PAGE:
It’s Wednesday, and that means new comics. Let Deadshirt steer your wallet in the right direction with reviews (and preview pages) of titles out today from Image, Dark Horse, IDW, BOOM! Studios, Archie, MonkeyBrain, Oni, Fantagraphics, Top Shelf, Action Lab, and more!
Written by John Barber
Art by Livio Ramondelli and Andrew Griffith
Colored by Livio Ramondelli and Josh Perez
Lettered by Tom B. Long
The past three issues of both Transformers and Transformers: Windblade have both been given over to the “Combiner Wars” storyline. Just as superhero comics have their Crisis Crossovers, so do Transformers books have their big toy-promoting stories. This is not universally considered bad, as Transformers comics came into existence to promote a line of toys in the first place—it’s part of the point. But it’s still a good feeling when the books get back on track, with author Barber returning to his core team of characters that he’s been developing with a slow burn.
The issue is structured by intercutting two conversations—one between Arcee and Galvatron on Earth, another between Optimus and Prowl on Cybertron. Arcee/Galvatron is more interesting, if quieter. These two ancient Transformers only recently declared allegiance as Autobot and Decepticon respectively, and they feel a closer kinship to each other than they do with the individuals in their own factions. They boast of jockeying for position and gaining information from each other, yet their meeting seems at least as much about enjoying each other’s company as anything else. Galvatron reveals a little more about his motivations for joining the Decepticons, betraying an as-yet-unseen respect for Decepticon visionary Soundwave. Although Soundwave couldn’t be more different from Galvatron’s former master Nova Prime, Galvatron is ultimately just a warrior in search of a cause. He’ll come to believe in anything, as long as it lets him maim his way across the universe. Arcee is a foil in that her character arc has been to add a genuine conscience to her violence.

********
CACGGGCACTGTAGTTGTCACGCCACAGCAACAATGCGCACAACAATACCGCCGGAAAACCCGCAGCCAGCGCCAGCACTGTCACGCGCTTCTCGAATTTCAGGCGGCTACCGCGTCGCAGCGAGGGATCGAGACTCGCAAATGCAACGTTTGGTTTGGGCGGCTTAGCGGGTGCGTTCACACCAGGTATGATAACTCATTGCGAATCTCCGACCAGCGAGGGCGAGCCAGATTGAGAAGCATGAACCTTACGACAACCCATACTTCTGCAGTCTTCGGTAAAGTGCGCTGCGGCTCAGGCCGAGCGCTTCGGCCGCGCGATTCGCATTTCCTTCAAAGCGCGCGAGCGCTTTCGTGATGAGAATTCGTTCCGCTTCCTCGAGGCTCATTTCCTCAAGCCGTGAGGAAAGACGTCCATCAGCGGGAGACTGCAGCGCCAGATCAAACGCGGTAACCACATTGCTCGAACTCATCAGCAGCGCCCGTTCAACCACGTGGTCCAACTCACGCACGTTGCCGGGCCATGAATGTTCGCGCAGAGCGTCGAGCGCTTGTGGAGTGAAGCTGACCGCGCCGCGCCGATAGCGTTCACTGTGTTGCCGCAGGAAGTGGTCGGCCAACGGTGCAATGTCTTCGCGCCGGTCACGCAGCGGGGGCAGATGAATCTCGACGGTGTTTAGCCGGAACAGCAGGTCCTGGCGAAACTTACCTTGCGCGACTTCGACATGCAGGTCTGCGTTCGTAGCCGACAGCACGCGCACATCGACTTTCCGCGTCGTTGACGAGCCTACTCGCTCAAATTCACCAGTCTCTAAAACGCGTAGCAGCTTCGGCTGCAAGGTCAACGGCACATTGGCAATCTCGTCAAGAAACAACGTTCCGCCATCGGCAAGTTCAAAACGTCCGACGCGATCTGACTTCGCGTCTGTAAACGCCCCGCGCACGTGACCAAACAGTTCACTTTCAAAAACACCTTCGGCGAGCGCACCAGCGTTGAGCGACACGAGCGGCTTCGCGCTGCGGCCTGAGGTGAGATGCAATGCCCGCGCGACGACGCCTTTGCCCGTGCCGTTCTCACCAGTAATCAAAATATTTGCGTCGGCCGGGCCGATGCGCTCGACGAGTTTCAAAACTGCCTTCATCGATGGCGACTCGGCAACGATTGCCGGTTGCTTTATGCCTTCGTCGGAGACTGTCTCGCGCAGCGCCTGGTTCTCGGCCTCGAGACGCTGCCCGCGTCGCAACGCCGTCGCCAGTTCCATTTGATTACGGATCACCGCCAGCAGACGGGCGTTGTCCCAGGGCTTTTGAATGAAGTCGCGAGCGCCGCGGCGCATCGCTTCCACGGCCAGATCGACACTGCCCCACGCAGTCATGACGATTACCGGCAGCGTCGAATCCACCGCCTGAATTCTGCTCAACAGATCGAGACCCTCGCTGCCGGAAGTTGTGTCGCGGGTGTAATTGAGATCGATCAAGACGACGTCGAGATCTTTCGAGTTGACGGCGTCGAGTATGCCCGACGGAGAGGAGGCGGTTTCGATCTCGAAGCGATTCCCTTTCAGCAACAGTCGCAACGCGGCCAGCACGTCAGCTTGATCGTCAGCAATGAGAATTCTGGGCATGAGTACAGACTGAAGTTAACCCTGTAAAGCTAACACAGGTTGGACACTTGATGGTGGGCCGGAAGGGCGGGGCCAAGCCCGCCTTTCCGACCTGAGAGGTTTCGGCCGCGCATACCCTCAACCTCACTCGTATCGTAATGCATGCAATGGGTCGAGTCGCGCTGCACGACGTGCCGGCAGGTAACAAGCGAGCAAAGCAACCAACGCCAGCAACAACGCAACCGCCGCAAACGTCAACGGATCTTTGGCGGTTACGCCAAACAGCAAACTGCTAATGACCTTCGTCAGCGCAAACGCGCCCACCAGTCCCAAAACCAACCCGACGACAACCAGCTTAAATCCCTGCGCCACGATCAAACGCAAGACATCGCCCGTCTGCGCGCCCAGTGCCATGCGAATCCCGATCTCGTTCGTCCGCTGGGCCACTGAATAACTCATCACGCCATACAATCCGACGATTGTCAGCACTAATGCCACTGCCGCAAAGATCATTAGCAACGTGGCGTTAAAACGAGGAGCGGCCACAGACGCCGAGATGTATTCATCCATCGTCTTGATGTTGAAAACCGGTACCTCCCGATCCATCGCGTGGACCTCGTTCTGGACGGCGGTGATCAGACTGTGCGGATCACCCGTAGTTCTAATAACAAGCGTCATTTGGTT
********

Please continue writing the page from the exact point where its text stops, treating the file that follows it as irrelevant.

Optimus and Prowl’s confrontation is long overdue. Prowl was a major villain of “Combiner Wars,” and Optimus has been willfully blind to his transgressions for, essentially, the entire history of this universe. Unfortunately, we are robbed of any great intellectual discussion of heart vs. head, chaos vs. order, calculation vs. intuition. Instead, the conversation—later, fight—plays out on a purely emotional, who-betrayed-who level. This makes perfect sense, because Optimus and Prowl have combined and know everything about each other. But dramatically it feels like we skipped past the climax of an epic conflict, going straight from rising action into denouement. The action itself is compelling though, with Prowl using his genius and the environment to give a brutal fight to the much bigger, stronger Optimus.
While the issue is tightly focused on the two conversations, the tiniest things in the background are uniquely promising and intriguing. Devastator is allowed to combine under guard for humanitarian reasons—the combiners have their own identities. The Autobots’ companion, DOC, is explicitly dismissed as a soulless drone—then makes sad eyes about it. We learn that Cybertronians hate bugs and humidity. We even get a tease that the next issue will focus on Cosmos, the tubby little flying saucer, of all characters. IDW’s Transformers universe just keeps getting bigger and more interesting, and it never looks back.
– Patrick Stinson
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Southern Bastards #9
Written by Jason Aaron
Art and color by Jason Latour
Lettered by Jared K. Fletcher
$2.99 (digital)/$3.50 (print)
Jasons Aaron and Latour’s grit ‘n spit Southern noir kicks off its third arc, and it’s hitting new strides of Deep South meanness. In the aftermath of Coach Big’s suicide last issue, the book digs into the origin of “Sheriff,” a character who’s spent the series thus far in the background.
This is a terrific character study that doesn’t pull any punches, exploring how a promising running back named Hardy became the broken face of law and order in Craw County. I also really enjoyed how, while all this is going on, Aaron’s script pushes forward the book’s underlying conflict (a game against a rival county which could potentially loosen Coach Boss’s grip over the town) without either feeling like they’re suffering, story-wise. Latour’s use of a red palette throughout the issue adds oomph to the deliberately mundane grays and browns we see as Sheriff goes about his duties. Southern Bastards is a consistently fantastic, surprising read, and “The Man Who Never Got Away” exemplifies everything that makes the series great.